Weight and height are not the only considerations here. The terrain you ski, expected snow and piste conditions, East or West, your personal speed limit comfort zone, your intent all are important. My reply from the bigger down side thread
I am extremely reluctant to give advise about what length is best. Its different for different skis, styles and objectives in skiing. I ski on boards ranging from 168 to 193 and waist sizes ranging from 68 to 94 mm; and they all work fine for what I want to do, and I feel I know how to match the task to the ski.
People come on these boards and ask "what length for me?" Once we know what ski they want (performance parameters), describe their skiing style and terrain, and objectives, they usually get a range of advice and wonder why there is no concensus here. If you need to ask what length is appropriate for you, I will probably err on the short side. The question is often accompanied by qualifiers like "I am a strong skier but prefer short turns" "Need to go down tight trees and chutes" All of these statements are begging for a short ski answer, or are another way of asking "can I handle a longer ski?". A confident, fast, charging skier does not ask the question.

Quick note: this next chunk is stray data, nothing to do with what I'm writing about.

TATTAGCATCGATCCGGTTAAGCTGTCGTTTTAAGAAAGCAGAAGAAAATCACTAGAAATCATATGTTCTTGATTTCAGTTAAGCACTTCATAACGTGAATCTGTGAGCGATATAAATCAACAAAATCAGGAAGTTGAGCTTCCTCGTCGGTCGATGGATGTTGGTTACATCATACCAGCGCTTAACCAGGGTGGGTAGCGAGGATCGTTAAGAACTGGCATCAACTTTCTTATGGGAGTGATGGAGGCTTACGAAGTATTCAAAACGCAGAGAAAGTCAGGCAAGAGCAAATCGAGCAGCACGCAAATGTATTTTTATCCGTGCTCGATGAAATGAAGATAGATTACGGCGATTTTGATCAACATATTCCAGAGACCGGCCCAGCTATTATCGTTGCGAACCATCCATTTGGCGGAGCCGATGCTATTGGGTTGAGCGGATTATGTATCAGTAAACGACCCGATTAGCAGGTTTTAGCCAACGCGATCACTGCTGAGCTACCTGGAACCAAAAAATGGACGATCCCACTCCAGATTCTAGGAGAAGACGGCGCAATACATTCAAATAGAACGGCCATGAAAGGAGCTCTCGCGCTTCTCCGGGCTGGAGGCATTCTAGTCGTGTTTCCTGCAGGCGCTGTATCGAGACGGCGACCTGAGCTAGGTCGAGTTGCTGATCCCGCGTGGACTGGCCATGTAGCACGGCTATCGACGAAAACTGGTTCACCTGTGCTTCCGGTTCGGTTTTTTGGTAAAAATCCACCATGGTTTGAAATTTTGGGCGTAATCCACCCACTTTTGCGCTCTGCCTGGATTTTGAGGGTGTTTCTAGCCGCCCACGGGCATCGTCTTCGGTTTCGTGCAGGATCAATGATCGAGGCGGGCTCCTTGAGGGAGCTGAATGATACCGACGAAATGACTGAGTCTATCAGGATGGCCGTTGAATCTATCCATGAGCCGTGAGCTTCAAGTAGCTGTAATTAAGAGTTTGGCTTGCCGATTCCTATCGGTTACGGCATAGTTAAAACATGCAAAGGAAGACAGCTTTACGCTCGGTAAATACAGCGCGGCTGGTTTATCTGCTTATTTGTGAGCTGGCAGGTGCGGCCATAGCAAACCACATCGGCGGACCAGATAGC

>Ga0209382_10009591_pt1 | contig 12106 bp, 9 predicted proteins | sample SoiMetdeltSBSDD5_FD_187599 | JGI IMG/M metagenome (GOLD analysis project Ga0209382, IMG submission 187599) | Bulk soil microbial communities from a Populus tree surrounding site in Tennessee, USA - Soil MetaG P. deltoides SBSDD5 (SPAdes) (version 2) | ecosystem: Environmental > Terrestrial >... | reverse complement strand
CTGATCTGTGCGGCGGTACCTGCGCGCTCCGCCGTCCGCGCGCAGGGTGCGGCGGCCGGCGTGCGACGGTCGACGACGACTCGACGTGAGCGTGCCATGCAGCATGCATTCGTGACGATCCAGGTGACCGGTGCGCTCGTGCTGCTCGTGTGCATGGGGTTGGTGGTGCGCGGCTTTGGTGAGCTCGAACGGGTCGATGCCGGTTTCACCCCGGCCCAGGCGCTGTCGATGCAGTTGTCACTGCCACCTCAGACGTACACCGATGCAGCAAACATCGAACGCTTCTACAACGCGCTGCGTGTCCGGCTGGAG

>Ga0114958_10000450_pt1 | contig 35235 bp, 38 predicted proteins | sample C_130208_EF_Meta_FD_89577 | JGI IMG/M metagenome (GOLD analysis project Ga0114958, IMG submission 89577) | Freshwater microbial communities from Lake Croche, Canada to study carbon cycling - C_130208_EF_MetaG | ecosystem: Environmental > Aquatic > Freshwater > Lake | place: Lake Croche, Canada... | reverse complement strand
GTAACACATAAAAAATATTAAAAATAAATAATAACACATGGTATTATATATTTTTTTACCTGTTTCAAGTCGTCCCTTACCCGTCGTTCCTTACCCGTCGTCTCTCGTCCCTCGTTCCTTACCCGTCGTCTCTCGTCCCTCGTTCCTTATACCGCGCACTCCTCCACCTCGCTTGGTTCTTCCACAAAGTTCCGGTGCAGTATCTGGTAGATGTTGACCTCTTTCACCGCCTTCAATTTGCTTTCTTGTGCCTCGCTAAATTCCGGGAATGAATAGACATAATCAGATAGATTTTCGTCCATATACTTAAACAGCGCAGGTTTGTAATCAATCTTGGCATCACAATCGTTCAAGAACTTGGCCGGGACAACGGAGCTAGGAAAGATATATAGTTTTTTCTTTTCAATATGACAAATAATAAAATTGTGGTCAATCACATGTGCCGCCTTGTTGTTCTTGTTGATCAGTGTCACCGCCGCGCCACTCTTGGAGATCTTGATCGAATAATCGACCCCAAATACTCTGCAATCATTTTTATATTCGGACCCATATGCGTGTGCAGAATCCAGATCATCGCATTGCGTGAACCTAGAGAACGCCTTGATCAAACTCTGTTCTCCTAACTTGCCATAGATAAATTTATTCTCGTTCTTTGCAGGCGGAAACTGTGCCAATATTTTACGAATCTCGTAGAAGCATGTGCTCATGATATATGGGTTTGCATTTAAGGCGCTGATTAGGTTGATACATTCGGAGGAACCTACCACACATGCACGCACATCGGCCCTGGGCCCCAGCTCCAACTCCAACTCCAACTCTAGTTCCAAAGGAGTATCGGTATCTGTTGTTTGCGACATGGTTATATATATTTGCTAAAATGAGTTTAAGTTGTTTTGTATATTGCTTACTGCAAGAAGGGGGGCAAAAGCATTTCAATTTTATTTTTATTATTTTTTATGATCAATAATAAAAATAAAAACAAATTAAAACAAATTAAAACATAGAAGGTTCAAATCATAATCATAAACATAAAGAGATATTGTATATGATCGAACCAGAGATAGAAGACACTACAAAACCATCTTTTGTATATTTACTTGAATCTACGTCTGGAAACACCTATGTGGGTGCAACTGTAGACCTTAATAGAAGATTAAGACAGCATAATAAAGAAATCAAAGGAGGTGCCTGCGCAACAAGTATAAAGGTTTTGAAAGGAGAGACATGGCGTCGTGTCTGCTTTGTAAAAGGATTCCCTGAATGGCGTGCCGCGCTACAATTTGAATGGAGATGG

Now the original questions: Putting a skier on a shorter ski IMO poses less risk than putting them on a longer ski. The shorter ski is easier to manuver, will generally gain less speed and has few drawbacks until it reaches its upper speed limit. This speed limit is probably outside the comfort zone of the person asking the question, and is not much lower than the ski of the next available size. So if someone asks, what size ski do you like...I can answer, "depends". If they ask me what size they should like, I will probably go short for their own benefit with a recommendation to demo. Most of us can ski multiple lengths well. A response should not infer a shorter ski is appropriate only for a weaker skier; you will just make the Metron owners mad.